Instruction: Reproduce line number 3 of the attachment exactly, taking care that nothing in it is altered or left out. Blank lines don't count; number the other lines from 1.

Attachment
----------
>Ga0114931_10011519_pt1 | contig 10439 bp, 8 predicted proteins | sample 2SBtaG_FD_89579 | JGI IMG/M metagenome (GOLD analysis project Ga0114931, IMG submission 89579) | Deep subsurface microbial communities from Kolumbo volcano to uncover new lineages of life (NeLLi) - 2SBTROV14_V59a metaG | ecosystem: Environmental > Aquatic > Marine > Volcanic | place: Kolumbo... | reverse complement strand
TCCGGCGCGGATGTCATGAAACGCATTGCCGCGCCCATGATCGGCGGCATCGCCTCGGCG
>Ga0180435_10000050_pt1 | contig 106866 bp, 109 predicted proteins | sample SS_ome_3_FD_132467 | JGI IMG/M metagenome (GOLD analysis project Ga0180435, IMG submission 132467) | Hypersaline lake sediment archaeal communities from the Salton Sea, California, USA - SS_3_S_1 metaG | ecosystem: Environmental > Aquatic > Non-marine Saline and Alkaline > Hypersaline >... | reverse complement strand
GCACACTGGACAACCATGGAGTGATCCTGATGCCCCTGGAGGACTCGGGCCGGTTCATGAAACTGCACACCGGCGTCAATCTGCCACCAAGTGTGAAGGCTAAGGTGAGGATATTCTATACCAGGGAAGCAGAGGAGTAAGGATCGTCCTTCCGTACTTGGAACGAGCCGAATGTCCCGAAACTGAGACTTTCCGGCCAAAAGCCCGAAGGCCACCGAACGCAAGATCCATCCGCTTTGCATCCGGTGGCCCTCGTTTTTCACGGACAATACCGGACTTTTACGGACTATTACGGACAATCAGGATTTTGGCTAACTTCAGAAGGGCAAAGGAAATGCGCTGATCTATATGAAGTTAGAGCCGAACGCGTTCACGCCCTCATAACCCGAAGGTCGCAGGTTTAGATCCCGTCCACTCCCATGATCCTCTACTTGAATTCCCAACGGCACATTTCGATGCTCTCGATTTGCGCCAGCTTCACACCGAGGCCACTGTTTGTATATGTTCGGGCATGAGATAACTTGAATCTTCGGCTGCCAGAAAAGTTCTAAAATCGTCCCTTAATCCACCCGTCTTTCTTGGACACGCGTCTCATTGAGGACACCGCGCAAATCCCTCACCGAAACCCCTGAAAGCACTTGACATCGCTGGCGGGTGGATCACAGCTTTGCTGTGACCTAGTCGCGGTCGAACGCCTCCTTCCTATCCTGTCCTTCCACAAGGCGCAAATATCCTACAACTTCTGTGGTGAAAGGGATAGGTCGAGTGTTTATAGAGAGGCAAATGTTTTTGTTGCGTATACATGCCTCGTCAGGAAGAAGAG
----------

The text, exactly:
>Ga0180435_10000050_pt1 | contig 106866 bp, 109 predicted proteins | sample SS_ome_3_FD_132467 | JGI IMG/M metagenome (GOLD analysis project Ga0180435, IMG submission 132467) | Hypersaline lake sediment archaeal communities from the Salton Sea, California, USA - SS_3_S_1 metaG | ecosystem: Environmental > Aquatic > Non-marine Saline and Alkaline > Hypersaline >... | reverse complement strand